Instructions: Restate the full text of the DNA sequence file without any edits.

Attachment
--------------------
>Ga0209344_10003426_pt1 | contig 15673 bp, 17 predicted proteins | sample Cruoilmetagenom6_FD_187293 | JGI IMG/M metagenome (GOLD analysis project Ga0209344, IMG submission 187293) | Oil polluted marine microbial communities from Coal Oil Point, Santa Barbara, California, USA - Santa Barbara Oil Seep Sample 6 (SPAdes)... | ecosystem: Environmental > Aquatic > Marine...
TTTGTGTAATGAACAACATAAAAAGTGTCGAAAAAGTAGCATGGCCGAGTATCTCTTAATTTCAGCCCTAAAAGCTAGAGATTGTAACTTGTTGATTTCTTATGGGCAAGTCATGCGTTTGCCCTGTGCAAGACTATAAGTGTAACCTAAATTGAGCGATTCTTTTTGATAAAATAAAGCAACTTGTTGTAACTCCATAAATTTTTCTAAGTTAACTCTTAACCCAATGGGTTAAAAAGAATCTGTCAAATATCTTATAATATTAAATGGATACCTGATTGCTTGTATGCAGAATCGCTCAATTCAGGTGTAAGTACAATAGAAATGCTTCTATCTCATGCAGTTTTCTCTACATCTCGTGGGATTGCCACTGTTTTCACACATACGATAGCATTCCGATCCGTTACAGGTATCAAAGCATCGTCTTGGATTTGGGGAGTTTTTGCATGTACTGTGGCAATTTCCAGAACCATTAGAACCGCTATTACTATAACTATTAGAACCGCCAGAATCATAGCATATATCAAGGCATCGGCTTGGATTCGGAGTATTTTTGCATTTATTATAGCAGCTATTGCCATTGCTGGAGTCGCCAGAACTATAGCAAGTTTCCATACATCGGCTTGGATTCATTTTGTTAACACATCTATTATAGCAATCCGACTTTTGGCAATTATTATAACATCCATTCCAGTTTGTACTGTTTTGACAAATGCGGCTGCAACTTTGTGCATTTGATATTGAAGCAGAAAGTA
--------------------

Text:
>Ga0209344_10003426_pt1 | contig 15673 bp, 17 predicted proteins | sample Cruoilmetagenom6_FD_187293 | JGI IMG/M metagenome (GOLD analysis project Ga0209344, IMG submission 187293) | Oil polluted marine microbial communities from Coal Oil Point, Santa Barbara, California, USA - Santa Barbara Oil Seep Sample 6 (SPAdes)... | ecosystem: Environmental > Aquatic > Marine...
TTTGTGTAATGAACAACATAAAAAGTGTCGAAAAAGTAGCATGGCCGAGTATCTCTTAATTTCAGCCCTAAAAGCTAGAGATTGTAACTTGTTGATTTCTTATGGGCAAGTCATGCGTTTGCCCTGTGCAAGACTATAAGTGTAACCTAAATTGAGCGATTCTTTTTGATAAAATAAAGCAACTTGTTGTAACTCCATAAATTTTTCTAAGTTAACTCTTAACCCAATGGGTTAAAAAGAATCTGTCAAATATCTTATAATATTAAATGGATACCTGATTGCTTGTATGCAGAATCGCTCAATTCAGGTGTAAGTACAATAGAAATGCTTCTATCTCATGCAGTTTTCTCTACATCTCGTGGGATTGCCACTGTTTTCACACATACGATAGCATTCCGATCCGTTACAGGTATCAAAGCATCGTCTTGGATTTGGGGAGTTTTTGCATGTACTGTGGCAATTTCCAGAACCATTAGAACCGCTATTACTATAACTATTAGAACCGCCAGAATCATAGCATATATCAAGGCATCGGCTTGGATTCGGAGTATTTTTGCATTTATTATAGCAGCTATTGCCATTGCTGGAGTCGCCAGAACTATAGCAAGTTTCCATACATCGGCTTGGATTCATTTTGTTAACACATCTATTATAGCAATCCGACTTTTGGCAATTATTATAACATCCATTCCAGTTTGTACTGTTTTGACAAATGCGGCTGCAACTTTGTGCATTTGATATTGAAGCAGAAAGTA